The following papers from MLLab members will be presented at WASPAA 2019:

The following papers will be presented at DCASE 2019:

Finally, the following posters will be presented at SANE 2019 (click here for poster abstracts):

  • “An extensible cluster-graph taxonomy for open set sound scene analysis”, by Helen L. Bear and Emmanouil Benetos
  • “Adversarial Attacks in Audio Applications”, by Vinod Subramanian, Emmanouil Benetos, and Mark B. Sandler
  • “Neural Machine Transcription for Sound Events”, by Arjun Pankajakshan, Helen L. Bear, and Emmanouil Benetos

See you in New York state and city!

Posted in dcase, Publications

MLLab at Interspeech 2019

The Machine Listening Lab will be participating in this year’s INTERSPEECH conference, taking place on 15-19 September 2019 in Graz, Austria. The following papers will be presented by MLLab members:

Posted in Events, Publications

Research visit: Akash Jaiswal – Machine learning to analyse acoustic bird monitoring data

This week we are welcoming Akash Jaiswal, a PhD student from Jawaharlal Nehru University (Delhi, India). Akash has obtained a Newton-Bhabha Fund PhD placement to spend 3 months in the UK working with us on using machine learning to analyse acoustic bird monitoring data.

The placement description is as follows:

Worldwide increasing urbanization is directly associated with the rapid transformation of landscapes, impacting more and more natural habitats. Biodiversity assessment is essential to improve the management and quality of these habitats for greater biodiversity benefit and better provisioning of ecosystem services, and also to understand the ecological changes shaping urban animal communities. Birds are representative taxa for biodiversity monitoring in terrestrial habitats and have been studied frequently in this context. It has been observed that bird communities in habitats close to urban infrastructures exhibit reduced species richness with a few successful species more dominant as compared to adjacent natural habitats. But the mechanisms creating such community-level changes are poorly understood.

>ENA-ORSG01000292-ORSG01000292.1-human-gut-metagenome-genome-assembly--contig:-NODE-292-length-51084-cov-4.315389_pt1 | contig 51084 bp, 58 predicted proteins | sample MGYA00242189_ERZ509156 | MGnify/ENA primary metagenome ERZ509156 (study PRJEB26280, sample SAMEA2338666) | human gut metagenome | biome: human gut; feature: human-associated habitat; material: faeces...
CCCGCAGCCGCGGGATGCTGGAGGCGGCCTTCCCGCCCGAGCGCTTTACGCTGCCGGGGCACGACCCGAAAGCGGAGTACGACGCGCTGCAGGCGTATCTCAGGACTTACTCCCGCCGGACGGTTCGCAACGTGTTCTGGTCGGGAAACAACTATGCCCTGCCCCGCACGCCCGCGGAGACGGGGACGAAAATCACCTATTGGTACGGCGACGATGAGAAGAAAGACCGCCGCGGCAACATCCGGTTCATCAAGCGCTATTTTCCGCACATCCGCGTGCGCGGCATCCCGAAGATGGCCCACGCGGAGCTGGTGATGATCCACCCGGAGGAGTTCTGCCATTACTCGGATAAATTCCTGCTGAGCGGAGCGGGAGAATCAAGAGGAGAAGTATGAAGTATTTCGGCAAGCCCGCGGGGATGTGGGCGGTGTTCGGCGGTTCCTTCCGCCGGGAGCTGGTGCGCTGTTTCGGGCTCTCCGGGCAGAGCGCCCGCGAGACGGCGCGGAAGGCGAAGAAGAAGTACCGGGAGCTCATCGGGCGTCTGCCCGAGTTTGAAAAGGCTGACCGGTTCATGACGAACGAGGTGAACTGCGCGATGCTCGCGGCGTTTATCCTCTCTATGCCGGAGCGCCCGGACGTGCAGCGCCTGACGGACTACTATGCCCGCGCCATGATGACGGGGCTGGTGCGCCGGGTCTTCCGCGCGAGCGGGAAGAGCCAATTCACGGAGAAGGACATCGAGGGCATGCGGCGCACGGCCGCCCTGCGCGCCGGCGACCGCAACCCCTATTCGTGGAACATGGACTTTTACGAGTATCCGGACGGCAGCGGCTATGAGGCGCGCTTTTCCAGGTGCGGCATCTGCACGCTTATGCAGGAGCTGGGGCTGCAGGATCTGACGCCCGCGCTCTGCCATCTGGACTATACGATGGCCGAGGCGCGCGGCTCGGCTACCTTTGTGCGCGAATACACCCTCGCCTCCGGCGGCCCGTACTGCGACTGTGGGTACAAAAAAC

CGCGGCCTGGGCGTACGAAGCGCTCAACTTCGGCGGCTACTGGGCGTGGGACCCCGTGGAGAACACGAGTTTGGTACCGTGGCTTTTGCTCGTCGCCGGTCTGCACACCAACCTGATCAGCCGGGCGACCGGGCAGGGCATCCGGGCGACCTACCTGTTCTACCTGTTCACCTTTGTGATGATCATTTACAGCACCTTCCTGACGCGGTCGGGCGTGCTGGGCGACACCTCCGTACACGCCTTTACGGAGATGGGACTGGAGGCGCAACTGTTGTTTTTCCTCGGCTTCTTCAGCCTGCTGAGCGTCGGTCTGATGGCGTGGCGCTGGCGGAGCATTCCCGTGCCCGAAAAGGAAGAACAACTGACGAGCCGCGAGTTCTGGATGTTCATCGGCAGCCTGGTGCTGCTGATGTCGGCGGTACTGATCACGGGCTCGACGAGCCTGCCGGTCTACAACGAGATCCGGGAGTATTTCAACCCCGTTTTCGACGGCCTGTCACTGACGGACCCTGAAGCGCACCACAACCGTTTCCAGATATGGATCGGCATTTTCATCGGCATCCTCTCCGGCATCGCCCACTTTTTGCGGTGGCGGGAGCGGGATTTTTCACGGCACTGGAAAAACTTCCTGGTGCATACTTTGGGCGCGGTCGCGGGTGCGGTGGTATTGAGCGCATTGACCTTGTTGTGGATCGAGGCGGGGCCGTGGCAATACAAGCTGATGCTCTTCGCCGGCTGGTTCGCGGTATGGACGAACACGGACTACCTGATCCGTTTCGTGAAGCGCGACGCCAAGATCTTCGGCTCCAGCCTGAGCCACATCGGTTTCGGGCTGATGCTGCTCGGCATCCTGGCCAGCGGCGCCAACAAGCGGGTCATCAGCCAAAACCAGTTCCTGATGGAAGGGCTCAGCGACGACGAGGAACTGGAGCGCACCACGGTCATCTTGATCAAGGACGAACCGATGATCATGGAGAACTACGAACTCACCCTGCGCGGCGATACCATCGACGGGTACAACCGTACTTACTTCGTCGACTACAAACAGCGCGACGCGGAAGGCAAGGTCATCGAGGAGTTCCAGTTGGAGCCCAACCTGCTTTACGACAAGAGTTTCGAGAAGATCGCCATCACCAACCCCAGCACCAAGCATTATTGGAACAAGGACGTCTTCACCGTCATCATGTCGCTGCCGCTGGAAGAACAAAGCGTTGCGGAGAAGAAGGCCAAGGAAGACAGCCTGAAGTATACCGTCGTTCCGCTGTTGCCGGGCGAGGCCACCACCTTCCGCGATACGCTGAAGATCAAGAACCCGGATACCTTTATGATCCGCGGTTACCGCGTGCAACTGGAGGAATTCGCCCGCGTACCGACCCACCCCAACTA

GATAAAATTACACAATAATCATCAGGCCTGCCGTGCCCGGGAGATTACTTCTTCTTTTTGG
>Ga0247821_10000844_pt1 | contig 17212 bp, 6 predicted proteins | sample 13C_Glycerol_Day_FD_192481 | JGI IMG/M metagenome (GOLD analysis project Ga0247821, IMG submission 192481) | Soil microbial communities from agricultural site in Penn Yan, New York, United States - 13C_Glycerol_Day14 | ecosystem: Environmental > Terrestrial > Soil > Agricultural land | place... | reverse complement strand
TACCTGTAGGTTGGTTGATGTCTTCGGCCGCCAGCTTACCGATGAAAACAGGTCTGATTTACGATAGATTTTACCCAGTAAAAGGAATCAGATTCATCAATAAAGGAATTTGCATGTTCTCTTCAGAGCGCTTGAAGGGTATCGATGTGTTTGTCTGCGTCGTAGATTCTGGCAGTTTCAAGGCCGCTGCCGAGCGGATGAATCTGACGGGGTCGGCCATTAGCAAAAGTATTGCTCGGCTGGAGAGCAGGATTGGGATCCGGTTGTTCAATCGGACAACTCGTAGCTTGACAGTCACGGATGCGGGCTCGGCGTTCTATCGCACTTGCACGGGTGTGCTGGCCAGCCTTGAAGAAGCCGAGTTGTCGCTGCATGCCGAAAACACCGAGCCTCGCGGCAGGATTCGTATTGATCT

My PhD project is to understand such variations in bird communities across different habitats in a fast changing urban landscape like Delhi using birds’ singing activity as proxy for community composition. Acoustic monitoring of vocalizing animal communities proves to be less time-consuming and more resource-efficient as compared to field surveys of biodiversity. In this context, the aim of this research work is to assess the efficacy of using eco-acoustic indices to measure and characterize avian biodiversity, and its application to account for community-level variation in vocalizing birds (avian soundscape).

Although acoustic monitoring appears to be a promising solution for biodiversity assessment, the analysis of recorded acoustic samples remains challenging as the manual detection and identification of individual species vocalization from the large amount of field recordings is nearly impossible and also subject to observer bias/error. Automation of such analysis using machine learning techniques can facilitate identification of species and data analysis. Dr Dan Stowell at Queen Mary University of London has been working upon machine learning techniques to study sound signals including birdsongs, music and environmental sounds for years. He is also working on automated processes for analyzing large amounts of sound recordings – detecting the bird sounds and their relation to each other.